Why Workplace Culture Matters (And How to Build a Good One)
Often, people want to write culture off as a slew of perks you might find at tech companies. But really, culture is about creating an environment that makes it possible for people to work together to come up with innovative products and ideas—the same products and ideas that drive revenue.
I didn’t start out working at an enlightened company—I started out working in the art world, in upscale art galleries, private art clubs, and various museums. My surroundings were beautiful, but I was miserable. The politics and sexism were intense. I never felt like I could speak my mind.
Luckily, I eventually landed at IDEO. For the past 10-plus years, I’ve helped create events, experiences, and rituals that keep our studio culture healthy and our designers happy. Now, I’m Co-Director of the experience team in Chicago. Our mission: Design for belonging.
My team and I use tools like our studio space, food, events, experiences, and rituals to help make everyone who comes through our doors feel welcome, supported, and empowered to do the best work of their lives. We do things like throw spur-of-the moment pop-ups that break up the afternoon, and plan group lunches so people will eat together—like a family—instead of having sad lunches alone at their desks. We even plan crafting sessions and inspirational field trips.
Colleagues who play together, stay together. Here I am pretending I'm part of a roving news team at an IDEO event.
Not convinced that thoughtful extras like spa water and storytelling events can actually help fuel the ideas that drive revenue? Consider the case of Uber.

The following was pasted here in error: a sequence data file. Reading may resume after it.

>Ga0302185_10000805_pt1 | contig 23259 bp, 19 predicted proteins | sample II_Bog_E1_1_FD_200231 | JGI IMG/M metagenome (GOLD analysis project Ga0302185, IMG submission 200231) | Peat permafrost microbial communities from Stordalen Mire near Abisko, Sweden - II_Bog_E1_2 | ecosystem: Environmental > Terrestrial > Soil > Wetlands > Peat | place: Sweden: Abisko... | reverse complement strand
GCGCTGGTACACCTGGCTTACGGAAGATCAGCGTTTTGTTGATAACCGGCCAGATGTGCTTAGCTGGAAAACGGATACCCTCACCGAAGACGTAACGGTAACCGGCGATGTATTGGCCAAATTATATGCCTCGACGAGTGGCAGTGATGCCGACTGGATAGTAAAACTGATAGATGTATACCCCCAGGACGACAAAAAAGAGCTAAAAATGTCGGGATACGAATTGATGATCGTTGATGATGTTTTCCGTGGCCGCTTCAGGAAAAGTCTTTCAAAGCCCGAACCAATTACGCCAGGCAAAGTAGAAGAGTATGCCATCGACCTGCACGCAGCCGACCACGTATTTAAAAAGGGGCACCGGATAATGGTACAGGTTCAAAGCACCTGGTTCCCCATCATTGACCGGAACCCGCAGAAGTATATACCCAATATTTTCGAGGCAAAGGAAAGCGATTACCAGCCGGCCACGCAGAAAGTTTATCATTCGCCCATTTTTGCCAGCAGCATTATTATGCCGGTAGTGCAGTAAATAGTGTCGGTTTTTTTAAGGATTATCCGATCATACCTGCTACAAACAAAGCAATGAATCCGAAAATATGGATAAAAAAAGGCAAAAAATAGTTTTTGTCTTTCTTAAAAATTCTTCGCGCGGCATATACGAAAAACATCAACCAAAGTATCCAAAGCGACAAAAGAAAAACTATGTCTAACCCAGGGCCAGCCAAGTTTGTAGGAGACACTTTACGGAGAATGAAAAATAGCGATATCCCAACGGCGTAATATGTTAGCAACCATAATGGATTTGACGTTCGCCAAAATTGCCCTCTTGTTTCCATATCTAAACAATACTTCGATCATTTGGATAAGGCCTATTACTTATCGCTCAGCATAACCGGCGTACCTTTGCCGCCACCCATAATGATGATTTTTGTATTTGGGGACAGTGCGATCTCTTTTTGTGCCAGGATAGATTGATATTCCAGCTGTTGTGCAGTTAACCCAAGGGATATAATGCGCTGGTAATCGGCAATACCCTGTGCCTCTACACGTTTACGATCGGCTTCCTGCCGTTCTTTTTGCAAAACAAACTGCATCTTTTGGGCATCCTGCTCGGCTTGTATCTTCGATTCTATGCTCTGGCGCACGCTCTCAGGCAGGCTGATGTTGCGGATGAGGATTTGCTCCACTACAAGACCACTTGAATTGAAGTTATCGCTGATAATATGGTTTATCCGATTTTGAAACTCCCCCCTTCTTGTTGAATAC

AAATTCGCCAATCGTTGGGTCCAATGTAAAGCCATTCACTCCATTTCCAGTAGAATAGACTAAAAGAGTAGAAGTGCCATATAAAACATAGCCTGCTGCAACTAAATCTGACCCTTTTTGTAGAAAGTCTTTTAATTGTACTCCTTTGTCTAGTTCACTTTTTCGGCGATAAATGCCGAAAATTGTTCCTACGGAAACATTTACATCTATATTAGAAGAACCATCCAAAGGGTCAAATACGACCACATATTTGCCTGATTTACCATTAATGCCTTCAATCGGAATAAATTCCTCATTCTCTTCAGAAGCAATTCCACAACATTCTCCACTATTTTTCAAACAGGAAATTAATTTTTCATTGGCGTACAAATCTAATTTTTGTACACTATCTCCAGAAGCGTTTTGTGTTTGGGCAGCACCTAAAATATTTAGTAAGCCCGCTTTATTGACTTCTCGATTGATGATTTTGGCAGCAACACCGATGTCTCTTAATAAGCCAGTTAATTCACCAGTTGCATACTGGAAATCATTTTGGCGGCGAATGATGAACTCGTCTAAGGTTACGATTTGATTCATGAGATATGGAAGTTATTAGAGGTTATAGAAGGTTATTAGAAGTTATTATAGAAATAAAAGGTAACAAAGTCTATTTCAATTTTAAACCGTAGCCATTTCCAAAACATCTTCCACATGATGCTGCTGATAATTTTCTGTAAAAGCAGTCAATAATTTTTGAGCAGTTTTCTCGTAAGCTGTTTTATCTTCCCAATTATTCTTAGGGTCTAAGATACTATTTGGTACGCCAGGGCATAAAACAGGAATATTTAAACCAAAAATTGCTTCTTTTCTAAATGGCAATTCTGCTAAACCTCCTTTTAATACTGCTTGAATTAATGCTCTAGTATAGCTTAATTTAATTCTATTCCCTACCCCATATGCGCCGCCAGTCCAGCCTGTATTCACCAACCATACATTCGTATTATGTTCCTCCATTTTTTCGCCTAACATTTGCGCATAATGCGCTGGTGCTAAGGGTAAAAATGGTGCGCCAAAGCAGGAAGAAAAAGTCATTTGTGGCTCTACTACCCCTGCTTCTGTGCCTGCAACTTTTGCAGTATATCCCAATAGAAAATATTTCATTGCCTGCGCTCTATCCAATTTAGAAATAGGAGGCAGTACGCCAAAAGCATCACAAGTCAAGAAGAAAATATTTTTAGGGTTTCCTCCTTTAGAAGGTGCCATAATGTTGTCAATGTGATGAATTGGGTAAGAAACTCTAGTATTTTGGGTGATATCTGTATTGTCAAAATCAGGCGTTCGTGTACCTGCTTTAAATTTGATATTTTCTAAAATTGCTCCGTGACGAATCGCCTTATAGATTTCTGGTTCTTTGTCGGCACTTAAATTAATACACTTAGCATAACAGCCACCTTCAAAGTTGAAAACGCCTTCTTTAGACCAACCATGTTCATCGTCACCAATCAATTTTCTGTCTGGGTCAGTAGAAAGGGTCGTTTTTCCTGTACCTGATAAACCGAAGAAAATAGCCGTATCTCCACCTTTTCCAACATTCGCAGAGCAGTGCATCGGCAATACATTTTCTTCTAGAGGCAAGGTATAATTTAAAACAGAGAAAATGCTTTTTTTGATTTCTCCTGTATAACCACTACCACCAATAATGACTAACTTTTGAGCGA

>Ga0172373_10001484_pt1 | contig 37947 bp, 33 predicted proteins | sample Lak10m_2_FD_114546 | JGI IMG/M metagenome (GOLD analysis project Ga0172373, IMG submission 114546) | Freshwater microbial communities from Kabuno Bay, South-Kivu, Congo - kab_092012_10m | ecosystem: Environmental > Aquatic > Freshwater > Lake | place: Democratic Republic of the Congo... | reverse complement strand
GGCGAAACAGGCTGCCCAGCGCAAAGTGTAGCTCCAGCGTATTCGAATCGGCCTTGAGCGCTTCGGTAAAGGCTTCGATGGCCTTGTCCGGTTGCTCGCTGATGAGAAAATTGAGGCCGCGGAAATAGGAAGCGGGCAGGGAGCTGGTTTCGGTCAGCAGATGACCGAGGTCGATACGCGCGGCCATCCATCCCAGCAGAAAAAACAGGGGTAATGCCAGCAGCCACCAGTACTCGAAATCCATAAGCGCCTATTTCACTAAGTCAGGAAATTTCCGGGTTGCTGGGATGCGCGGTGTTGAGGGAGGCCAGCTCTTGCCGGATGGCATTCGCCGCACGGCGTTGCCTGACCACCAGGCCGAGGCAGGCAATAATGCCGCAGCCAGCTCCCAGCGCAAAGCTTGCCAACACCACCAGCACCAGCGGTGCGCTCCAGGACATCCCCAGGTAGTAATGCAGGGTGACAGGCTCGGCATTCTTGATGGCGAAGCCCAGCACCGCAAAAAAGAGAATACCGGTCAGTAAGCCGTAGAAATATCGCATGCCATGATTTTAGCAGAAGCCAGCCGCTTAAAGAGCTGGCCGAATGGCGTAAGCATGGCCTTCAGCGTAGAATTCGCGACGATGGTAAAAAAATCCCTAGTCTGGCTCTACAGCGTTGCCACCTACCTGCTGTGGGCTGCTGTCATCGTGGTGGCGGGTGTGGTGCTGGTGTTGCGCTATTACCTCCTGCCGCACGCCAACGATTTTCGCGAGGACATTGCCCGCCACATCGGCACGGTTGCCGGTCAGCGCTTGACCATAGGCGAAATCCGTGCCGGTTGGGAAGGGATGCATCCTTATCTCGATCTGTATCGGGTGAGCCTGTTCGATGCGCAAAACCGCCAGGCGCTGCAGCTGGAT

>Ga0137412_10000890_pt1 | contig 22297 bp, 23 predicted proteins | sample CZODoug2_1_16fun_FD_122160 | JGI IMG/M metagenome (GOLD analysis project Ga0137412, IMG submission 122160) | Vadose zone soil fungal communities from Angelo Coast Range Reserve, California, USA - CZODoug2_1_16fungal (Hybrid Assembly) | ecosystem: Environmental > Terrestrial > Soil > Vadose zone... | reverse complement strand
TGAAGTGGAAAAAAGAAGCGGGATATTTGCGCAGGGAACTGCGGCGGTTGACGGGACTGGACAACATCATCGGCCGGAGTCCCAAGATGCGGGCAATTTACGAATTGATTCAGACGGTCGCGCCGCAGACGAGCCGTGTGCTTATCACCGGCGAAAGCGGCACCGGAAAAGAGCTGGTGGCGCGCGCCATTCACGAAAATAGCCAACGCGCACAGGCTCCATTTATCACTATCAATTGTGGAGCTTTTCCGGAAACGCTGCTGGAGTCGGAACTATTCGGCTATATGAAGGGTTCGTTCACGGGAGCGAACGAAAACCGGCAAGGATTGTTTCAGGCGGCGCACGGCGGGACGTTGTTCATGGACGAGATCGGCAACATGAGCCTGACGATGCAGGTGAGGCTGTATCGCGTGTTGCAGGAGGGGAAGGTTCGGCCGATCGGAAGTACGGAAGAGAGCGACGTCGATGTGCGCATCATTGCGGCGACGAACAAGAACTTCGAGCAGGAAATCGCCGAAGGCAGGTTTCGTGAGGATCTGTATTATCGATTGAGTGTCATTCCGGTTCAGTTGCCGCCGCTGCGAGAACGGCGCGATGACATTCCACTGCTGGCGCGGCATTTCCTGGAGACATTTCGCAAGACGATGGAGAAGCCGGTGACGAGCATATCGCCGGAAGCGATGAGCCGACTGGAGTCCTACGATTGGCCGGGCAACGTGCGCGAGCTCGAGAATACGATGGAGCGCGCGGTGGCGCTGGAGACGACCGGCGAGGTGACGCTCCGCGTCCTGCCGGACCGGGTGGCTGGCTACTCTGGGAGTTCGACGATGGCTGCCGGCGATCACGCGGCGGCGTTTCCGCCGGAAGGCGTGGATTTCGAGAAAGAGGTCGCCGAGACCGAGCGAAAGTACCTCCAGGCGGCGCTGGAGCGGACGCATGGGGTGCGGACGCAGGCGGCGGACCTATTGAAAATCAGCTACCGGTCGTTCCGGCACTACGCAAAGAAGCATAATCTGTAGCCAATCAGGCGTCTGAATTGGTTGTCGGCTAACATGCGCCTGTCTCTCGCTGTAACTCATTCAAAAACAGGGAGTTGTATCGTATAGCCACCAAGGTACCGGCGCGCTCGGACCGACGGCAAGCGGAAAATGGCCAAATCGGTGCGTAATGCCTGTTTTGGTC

Remember Travis Kalanick, the former CEO?
The deposed chief executive set the tone for the company’s culture. Under him, Uber flouted local laws and criticized competitors in its quest for success. Thanks to the company’s pervasive “bro” culture, sexual harassment and discrimination were rampant. Employees were pitted against one another, and management turned a blind eye to infractions from top performers.
Contrast Kalanick’s approach to leadership and culture to Microsoft CEO Satya Nadella, who took the company’s reins in 2014. He inherited a company lacking innovation—and relevance. Microsoft’s stock performance was flat. His goal was to shift the culture from “know-it-all” to “learn-it-all.” “Microsoft’s culture had been rigid,” he wrote in his book, Hit Refresh. “Each employee had to prove that he or she was the smartest person in the room. The culture change I wanted was centered on exercising a growth mindset every day.”
Three years later, not only are employees happier, more innovative, and empathic, but the company has generated more than $250 billion in market value—more than Uber, Airbnb, Netflix, Spotify, Snapchat, and WeWork—combined.
As an experience director, I’m laser-focused on making sure employees feel safe to fail and explore, that they feel connected to others, and that they have what they need to solve problems and come up with innovative solutions. My job is to set the conditions for great work.
When a workplace culture is thriving, people feel safe to explore and experiment with new ideas.
So how do you actually do that? Here are five ways to jump-start your company culture.
1. Define and build on your company’s cultural values
Values are the compass that an organization uses to select staff members, reward current employees, and make business decisions. If you’re just starting a company and need to define your values from scratch, Greenhouse, the company that designed the recruiting software IDEO uses, has a helpful culture mapping exercise to help get you started. Need further inspiration? Check out Google’s values: “Focus on the user and all else will follow.” “It’s best to do one thing really, really well.” “Fast is better than slow.” “Great just isn’t good enough.”